4. The provision of dedicated SUDA software to DSOs to help them carry out of their own disclosure risk analyses [8]. Several DSOs, such as the Australian Bureau of Statistics and the Singapore Department of Statistics, have incorporated the software into their data dissemination practice. For example, the Australian Bureau of Statistics confirms that: "Since 2007 SUDA has been a part of the standard assessment process for all CURFS [Confidentialised Unit Record Files] released by the ABS. In particular SUDA is used to help identify risky records. Generally, as a result of the SUDA analysis, a number of records on each CURF are given additional confidentiality treatment to mitigate the identification risk" [2].

5. The provision of certificated safe researcher training delivered via the Administrative Data Liaison Service (ADLS), a service set up to support research using administrative data ( The primary goal of the training is to educate participants in dealing with data safely, and is attended by DSO staff as well as researchers. The course is part of the Safe Researcher Training Programme and is endorsed by major administrative data holding organisations in the UK and the Information Commissioner's Office. By the end of 2013 this course will have run 14 times, each attended by 20-50 participants. The research is embedded throughout the course and is the basis of the most important module of the course. The course is an approved method for access to administrative data held by the Scottish government and NHS Scotland.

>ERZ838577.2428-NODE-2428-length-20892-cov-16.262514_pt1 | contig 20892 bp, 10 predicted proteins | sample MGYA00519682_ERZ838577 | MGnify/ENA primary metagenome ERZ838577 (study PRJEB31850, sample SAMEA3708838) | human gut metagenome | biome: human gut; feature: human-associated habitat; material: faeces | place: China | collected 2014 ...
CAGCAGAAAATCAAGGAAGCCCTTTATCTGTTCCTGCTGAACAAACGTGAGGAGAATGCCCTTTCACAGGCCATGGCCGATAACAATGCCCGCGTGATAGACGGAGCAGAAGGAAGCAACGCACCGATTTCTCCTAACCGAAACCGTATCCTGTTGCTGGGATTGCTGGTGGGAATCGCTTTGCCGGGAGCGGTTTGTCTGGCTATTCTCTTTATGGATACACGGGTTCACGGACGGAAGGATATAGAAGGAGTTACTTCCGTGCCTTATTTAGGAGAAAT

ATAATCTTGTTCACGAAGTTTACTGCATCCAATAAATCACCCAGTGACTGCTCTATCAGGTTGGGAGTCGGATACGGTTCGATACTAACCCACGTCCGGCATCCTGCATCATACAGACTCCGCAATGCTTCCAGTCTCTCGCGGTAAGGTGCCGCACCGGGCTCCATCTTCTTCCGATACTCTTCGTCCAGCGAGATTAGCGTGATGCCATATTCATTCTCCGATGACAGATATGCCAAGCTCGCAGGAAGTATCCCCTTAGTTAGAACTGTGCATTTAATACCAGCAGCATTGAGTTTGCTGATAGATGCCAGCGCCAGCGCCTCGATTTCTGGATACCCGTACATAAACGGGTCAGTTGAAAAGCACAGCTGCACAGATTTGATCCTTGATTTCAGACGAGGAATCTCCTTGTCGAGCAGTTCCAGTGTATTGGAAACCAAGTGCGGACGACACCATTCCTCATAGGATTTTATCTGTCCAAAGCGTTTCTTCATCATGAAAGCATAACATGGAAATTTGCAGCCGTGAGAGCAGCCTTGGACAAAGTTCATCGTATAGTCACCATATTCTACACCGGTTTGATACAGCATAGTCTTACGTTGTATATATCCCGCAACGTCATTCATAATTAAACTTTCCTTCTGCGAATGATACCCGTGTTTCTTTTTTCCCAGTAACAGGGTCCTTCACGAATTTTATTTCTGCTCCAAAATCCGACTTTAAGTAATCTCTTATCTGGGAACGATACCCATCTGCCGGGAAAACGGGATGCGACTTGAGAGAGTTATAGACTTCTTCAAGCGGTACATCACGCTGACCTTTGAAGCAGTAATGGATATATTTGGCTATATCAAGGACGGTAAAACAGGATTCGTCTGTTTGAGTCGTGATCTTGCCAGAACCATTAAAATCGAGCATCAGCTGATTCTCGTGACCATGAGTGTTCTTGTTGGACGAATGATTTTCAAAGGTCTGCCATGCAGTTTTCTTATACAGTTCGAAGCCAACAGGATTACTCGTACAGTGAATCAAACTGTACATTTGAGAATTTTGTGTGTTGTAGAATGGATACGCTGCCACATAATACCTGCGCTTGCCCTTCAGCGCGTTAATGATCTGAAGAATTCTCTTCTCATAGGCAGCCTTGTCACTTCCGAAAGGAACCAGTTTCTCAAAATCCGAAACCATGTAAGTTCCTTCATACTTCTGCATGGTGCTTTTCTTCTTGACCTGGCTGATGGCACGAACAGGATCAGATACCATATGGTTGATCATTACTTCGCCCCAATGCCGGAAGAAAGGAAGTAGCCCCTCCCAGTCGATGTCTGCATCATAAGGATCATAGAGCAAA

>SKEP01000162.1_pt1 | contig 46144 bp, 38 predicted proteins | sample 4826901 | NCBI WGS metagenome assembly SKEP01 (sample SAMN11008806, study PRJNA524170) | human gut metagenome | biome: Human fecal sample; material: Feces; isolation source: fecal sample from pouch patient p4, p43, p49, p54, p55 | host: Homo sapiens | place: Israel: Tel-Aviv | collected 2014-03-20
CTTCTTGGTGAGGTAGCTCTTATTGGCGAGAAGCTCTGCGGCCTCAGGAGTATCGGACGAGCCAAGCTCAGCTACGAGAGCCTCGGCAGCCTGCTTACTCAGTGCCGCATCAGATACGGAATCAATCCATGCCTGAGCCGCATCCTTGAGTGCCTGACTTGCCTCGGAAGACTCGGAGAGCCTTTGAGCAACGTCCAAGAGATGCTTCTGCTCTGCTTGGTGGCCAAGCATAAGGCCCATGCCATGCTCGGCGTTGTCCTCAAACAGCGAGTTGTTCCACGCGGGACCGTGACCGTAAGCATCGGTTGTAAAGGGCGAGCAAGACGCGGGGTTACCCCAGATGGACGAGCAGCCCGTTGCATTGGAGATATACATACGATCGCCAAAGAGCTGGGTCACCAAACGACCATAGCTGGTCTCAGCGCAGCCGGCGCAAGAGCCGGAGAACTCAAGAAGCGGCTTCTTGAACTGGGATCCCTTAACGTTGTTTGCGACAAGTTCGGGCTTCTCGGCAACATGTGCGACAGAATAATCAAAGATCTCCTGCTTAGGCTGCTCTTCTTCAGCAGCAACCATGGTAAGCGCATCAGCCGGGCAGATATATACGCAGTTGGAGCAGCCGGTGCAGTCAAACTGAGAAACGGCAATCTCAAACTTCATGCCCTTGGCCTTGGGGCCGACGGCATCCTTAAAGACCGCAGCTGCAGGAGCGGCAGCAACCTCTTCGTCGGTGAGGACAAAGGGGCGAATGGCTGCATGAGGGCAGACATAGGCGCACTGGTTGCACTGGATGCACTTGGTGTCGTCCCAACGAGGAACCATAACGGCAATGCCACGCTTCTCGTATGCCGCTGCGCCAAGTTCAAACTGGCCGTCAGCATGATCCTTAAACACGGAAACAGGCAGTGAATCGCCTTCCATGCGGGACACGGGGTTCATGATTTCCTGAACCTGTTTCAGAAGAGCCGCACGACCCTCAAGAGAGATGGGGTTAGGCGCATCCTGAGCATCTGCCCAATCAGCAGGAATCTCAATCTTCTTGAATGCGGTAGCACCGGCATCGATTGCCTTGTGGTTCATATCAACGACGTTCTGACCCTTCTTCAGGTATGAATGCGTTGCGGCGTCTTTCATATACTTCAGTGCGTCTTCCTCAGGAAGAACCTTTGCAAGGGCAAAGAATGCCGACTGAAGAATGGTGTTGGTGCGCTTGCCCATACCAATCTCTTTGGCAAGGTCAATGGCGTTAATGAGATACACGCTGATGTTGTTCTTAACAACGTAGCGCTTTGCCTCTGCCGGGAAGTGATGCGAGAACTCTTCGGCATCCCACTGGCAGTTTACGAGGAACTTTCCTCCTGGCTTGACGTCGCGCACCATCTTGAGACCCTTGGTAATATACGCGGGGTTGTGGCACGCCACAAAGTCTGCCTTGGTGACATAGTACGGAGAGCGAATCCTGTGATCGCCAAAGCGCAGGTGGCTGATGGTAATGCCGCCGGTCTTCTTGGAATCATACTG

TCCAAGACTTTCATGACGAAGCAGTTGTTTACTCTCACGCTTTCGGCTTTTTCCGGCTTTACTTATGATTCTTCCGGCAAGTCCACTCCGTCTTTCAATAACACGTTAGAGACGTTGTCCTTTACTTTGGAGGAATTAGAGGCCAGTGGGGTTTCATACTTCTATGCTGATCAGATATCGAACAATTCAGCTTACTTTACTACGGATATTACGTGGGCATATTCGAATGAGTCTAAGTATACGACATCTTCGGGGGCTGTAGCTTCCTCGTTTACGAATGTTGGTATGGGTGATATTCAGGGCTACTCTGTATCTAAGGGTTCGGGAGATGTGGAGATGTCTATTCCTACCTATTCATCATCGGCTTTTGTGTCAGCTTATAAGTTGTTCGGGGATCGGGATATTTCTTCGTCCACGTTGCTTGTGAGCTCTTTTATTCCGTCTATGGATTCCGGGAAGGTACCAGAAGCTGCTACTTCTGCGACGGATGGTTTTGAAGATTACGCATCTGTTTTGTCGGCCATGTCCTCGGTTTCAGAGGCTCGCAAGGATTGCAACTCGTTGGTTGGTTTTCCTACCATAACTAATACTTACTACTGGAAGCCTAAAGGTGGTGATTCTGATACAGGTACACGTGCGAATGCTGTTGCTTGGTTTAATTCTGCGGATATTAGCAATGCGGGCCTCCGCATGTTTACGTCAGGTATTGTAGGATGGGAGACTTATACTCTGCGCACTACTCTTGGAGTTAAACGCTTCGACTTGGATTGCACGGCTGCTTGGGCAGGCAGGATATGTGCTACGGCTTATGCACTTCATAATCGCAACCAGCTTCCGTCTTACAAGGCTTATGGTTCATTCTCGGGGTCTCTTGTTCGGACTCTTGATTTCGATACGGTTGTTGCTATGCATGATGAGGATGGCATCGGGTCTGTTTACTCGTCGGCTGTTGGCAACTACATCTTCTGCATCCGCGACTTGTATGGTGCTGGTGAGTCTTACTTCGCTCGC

6. The development of the UK Anonymisation Network (UKAN), set up to establish best practice in anonymisation. Led by Elliot and funded by the UK Information Commissioner, UKAN offers practical advice and information to anyone who handles personal data and needs to share it ( The network provides a range of resources to private and public sector data holders in the UK, including anonymisation clinics (where individual DSOs attend to receive guidance on specific data anonymisation problems), and a web site providing case studies of disclosure control in practice, including several derived from UoM research. In a joint press release, the UK Information Commissioner, said: "The work of UKAN will help build on the recommendations laid down in the ICO's data protection code of practice on managing the risks related to anonymisation which we published last year" [9].